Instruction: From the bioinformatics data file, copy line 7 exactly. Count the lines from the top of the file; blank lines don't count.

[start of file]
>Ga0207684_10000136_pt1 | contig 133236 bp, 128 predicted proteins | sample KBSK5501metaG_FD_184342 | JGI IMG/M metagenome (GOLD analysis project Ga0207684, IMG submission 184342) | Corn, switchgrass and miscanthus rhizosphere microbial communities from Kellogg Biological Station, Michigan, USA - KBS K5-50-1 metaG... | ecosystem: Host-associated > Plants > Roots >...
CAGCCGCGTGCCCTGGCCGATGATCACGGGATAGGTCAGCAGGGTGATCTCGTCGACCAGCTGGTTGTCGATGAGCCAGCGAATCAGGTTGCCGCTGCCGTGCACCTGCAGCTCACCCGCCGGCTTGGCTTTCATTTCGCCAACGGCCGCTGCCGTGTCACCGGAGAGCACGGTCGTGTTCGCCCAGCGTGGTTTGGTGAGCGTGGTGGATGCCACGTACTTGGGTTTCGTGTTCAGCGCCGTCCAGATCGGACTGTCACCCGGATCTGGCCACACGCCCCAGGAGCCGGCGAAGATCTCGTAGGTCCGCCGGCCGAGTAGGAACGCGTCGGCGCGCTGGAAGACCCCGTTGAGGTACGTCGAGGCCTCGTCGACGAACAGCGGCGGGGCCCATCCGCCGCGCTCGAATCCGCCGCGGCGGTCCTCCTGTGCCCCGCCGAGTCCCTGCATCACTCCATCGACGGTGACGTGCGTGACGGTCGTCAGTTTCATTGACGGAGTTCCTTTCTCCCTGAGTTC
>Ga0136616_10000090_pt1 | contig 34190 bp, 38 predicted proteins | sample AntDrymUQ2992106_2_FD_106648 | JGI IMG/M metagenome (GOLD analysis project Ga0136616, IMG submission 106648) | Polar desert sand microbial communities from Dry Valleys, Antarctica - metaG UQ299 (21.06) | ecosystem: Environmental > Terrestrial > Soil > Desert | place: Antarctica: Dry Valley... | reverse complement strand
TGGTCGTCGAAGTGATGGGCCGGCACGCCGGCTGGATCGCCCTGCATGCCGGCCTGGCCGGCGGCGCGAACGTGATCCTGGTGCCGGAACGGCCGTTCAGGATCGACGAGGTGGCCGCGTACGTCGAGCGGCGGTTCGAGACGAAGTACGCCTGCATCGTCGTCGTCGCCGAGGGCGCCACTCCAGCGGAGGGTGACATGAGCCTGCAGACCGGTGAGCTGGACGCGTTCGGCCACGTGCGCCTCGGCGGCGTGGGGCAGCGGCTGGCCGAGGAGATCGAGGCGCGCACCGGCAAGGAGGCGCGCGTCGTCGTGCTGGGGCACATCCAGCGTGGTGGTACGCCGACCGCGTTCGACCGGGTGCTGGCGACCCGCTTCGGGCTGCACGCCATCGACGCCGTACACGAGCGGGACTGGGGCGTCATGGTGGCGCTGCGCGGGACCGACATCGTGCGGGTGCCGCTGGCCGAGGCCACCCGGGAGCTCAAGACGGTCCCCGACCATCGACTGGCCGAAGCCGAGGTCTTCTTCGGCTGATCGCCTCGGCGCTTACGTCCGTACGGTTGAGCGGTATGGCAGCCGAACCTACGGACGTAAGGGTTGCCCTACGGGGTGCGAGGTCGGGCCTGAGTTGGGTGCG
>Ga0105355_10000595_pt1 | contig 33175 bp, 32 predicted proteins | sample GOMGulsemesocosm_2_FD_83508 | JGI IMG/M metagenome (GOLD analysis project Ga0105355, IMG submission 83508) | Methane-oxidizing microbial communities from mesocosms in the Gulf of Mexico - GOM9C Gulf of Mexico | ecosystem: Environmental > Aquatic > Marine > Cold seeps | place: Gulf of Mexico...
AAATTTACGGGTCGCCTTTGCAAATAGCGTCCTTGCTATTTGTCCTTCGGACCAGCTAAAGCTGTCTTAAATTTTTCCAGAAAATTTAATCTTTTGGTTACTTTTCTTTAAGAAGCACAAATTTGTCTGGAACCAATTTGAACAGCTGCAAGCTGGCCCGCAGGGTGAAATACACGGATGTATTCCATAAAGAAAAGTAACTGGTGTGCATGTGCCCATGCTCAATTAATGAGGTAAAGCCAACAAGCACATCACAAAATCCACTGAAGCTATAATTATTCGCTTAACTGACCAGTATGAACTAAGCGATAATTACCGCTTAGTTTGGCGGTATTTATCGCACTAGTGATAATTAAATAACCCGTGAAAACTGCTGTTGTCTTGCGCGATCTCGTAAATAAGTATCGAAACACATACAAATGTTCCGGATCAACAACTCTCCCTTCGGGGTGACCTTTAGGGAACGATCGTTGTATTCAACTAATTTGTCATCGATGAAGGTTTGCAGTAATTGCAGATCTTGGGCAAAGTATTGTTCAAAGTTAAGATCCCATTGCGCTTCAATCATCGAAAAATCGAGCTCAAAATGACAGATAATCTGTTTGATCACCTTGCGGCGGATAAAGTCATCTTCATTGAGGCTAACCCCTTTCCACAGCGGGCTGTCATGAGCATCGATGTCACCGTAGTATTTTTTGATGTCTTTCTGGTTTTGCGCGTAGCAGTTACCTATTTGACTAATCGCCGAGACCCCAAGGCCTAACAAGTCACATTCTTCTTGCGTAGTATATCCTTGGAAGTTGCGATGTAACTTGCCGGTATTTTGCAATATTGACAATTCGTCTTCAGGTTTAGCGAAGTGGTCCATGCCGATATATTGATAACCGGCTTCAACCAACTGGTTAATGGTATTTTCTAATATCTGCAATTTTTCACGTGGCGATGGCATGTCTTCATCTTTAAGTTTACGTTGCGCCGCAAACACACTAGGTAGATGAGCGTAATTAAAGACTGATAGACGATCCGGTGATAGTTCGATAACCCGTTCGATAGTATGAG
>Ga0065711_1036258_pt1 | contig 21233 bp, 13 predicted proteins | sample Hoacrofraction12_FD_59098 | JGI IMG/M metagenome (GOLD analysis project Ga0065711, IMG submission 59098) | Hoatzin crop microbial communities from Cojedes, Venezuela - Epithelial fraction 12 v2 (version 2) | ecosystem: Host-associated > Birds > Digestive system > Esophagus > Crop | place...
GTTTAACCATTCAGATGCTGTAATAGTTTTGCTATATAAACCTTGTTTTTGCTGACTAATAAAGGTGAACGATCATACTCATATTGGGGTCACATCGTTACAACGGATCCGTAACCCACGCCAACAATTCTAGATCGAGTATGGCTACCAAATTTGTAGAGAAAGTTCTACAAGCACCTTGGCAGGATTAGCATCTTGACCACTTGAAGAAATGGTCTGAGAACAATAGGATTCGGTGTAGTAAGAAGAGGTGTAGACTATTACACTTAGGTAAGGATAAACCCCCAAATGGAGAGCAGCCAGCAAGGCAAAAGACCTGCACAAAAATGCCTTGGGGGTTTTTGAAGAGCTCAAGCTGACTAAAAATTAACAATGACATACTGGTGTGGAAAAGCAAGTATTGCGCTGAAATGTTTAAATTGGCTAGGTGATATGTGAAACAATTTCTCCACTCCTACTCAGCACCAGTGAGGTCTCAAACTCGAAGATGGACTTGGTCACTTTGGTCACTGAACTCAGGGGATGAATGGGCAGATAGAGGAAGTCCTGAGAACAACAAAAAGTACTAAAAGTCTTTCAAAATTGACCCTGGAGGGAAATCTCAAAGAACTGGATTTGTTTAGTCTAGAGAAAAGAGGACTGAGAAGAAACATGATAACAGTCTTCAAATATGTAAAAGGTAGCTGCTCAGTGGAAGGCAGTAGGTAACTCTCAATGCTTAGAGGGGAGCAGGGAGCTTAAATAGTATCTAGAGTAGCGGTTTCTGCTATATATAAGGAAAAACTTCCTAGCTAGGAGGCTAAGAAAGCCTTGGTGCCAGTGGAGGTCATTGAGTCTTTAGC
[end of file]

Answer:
>Ga0065711_1036258_pt1 | contig 21233 bp, 13 predicted proteins | sample Hoacrofraction12_FD_59098 | JGI IMG/M metagenome (GOLD analysis project Ga0065711, IMG submission 59098) | Hoatzin crop microbial communities from Cojedes, Venezuela - Epithelial fraction 12 v2 (version 2) | ecosystem: Host-associated > Birds > Digestive system > Esophagus > Crop | place...